What is your current writing project?
I’m currently working on a third novel ‘Mitzy Collins’ a moralistic tale of how the death of a sixteen year old girl impacts on all that knew her, as well ‘Mitzy’ who didn’t, but knew all those who tried to cover up the truth. The story is told from a third person perspective, her dead twin brother, who got caught up in the conspiracy and paid the ultimate price, death. It begins with Mitzy asking her three dinner guest a simple yet loaded question…”Do you think that lying is endemic today?”
Do you have mental list or a computer file or a spiral notebook with the ideas for or outlines of stories that you have not written but intend to one day?
I carry a note-book with me whilst at work and jot down anything that comes into my head throughout the day.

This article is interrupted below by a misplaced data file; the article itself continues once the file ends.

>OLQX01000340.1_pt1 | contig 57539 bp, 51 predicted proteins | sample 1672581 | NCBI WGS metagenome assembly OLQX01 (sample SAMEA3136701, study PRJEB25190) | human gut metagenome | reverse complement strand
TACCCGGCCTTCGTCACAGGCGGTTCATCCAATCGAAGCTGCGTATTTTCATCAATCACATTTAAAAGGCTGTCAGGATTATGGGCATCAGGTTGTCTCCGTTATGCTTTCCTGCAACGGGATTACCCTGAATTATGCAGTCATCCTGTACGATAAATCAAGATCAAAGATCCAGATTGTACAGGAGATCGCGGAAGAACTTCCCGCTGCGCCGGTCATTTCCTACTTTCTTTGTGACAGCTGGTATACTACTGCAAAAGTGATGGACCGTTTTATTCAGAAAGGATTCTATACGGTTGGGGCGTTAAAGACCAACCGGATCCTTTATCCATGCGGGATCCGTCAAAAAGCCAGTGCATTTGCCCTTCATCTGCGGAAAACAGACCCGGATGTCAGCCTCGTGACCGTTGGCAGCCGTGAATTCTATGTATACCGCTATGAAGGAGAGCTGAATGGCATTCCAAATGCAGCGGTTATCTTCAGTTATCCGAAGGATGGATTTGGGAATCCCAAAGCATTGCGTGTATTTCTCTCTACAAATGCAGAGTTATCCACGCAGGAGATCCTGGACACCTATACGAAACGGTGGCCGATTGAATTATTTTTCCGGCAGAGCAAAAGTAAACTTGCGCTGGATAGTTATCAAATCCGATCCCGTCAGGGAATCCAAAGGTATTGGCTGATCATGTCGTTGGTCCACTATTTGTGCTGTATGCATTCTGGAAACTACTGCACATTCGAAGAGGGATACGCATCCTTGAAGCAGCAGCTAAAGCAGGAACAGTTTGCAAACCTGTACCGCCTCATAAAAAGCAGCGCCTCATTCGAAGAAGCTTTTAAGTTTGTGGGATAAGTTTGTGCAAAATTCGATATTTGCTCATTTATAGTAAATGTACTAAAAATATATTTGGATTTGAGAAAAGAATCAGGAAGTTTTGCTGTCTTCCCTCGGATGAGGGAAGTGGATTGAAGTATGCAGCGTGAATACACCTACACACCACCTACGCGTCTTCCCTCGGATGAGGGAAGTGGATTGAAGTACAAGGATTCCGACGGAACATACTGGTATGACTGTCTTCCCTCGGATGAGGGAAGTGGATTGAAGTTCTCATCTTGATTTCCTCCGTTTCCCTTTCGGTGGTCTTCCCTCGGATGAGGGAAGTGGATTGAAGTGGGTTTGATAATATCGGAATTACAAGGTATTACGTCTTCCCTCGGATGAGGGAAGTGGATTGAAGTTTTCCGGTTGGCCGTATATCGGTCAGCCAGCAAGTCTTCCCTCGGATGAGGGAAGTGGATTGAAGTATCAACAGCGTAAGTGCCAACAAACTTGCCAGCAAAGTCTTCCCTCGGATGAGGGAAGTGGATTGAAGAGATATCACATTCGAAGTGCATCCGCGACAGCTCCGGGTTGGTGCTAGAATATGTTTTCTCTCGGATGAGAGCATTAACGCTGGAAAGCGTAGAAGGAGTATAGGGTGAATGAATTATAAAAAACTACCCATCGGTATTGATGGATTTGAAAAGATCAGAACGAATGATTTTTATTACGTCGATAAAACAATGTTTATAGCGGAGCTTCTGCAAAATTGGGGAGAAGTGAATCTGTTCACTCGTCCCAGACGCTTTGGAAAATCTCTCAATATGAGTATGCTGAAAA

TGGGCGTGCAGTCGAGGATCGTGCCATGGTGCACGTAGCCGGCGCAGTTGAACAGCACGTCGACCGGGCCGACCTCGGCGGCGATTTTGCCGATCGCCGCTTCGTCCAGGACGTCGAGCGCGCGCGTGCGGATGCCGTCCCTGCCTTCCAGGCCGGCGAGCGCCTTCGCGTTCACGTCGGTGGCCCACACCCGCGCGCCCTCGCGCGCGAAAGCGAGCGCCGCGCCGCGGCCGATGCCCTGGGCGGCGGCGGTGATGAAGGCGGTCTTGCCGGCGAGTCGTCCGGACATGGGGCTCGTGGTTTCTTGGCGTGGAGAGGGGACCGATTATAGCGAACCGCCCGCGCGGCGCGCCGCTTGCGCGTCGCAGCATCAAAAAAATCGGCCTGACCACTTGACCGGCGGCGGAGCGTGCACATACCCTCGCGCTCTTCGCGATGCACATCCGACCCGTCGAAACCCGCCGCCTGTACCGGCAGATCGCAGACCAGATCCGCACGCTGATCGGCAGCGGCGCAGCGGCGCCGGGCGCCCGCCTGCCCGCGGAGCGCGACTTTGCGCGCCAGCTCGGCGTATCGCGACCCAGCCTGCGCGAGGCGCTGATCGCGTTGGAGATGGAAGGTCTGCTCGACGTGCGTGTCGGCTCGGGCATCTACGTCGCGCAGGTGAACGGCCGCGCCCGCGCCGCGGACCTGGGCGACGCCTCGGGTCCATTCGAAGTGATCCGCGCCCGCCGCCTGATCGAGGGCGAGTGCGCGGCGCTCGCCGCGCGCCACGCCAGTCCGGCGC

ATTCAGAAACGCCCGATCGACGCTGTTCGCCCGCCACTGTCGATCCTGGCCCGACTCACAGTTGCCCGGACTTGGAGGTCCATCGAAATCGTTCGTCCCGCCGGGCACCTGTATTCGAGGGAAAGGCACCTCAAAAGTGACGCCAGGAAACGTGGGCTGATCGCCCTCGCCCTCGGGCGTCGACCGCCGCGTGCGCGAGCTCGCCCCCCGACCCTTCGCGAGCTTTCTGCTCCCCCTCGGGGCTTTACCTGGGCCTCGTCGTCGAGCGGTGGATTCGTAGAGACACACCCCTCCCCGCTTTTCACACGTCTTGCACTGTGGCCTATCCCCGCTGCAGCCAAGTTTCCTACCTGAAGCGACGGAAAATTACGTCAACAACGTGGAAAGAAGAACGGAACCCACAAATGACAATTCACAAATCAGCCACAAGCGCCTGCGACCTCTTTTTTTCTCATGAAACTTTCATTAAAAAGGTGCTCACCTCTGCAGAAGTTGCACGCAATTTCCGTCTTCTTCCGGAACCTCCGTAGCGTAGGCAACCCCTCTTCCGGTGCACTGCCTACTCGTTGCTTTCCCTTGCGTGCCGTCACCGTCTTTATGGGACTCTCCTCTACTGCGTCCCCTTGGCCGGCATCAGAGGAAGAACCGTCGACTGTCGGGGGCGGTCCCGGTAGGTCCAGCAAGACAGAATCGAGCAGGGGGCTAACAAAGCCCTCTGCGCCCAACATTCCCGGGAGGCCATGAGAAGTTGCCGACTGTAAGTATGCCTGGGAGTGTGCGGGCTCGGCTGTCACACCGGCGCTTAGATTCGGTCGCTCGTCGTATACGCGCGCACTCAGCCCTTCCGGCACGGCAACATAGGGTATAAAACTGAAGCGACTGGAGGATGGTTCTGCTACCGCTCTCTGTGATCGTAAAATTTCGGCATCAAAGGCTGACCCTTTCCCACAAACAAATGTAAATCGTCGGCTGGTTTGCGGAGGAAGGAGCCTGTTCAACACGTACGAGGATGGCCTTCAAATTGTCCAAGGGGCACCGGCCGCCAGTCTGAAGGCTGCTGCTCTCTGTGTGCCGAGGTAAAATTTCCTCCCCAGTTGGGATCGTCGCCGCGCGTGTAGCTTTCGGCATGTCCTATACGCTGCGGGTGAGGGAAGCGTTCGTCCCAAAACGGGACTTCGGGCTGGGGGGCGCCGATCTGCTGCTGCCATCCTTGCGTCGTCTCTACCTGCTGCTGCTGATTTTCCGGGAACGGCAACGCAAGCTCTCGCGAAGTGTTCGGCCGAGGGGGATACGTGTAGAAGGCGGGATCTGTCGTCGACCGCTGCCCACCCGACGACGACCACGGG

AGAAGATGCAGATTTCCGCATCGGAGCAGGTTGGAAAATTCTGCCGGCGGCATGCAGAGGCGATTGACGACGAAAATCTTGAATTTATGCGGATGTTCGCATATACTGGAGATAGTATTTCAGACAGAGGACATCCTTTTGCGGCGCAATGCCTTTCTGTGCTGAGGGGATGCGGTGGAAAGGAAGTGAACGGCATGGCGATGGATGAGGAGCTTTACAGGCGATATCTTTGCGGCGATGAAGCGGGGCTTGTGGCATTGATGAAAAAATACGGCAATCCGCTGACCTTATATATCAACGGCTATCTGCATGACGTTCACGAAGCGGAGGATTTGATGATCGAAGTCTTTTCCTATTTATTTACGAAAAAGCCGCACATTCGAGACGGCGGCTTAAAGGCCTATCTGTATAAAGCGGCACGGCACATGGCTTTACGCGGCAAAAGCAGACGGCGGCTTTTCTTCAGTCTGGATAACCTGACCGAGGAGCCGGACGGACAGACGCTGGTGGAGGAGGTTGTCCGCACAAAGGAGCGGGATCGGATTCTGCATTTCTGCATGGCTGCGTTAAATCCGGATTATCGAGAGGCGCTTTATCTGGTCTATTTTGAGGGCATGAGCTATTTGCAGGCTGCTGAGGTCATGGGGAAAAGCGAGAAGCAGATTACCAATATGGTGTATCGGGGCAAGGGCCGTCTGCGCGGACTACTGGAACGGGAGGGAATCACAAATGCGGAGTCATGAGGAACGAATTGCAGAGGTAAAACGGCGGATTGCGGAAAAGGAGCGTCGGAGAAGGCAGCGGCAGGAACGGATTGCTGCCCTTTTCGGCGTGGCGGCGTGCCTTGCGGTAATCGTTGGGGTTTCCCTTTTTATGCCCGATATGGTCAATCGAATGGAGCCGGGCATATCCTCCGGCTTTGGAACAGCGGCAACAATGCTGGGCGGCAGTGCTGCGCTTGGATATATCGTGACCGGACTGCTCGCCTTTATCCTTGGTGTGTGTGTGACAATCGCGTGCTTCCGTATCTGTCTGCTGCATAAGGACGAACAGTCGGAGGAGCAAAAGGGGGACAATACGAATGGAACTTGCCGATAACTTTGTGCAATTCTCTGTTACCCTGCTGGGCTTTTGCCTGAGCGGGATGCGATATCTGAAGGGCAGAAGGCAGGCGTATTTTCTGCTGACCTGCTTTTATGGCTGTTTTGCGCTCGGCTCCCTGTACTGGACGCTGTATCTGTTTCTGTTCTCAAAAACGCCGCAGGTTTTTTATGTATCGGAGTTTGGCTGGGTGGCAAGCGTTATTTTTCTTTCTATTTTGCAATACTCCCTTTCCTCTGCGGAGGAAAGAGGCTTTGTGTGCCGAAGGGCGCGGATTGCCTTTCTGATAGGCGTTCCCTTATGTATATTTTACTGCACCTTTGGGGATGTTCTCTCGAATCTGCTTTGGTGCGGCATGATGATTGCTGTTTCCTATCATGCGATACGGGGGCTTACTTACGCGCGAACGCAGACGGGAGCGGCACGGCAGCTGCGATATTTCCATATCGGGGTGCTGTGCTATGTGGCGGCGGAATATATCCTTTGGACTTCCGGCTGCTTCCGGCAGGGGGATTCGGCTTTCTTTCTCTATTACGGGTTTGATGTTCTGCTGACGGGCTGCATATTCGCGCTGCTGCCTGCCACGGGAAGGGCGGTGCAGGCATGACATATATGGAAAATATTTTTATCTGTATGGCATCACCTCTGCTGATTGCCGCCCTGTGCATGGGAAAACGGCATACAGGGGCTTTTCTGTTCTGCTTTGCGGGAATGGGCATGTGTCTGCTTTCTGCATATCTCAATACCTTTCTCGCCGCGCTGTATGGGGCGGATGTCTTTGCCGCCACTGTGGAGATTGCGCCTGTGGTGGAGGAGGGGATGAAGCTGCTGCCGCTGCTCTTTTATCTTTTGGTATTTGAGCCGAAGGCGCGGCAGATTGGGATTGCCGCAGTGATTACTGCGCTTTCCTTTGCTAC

I use this same method to do my little missive’s under the title ‘The View From The Cab’ on Facebook. Here I tell short amusing stories about the life driving that iconic London Black Taxi and I also give, what I hope, is practical advice to those intending to visit this great City. There are plans to link these stories to a publisher in American whose early life was spent in the US Armed Forces
How has your life changed since you began writing?
Since I started this new aspired to life of a writer my every-day life has changed considerably and I can give you a practical example of this; the other morning, having a few minutes to spare, I went to turn the TV on, I had forgotten how to!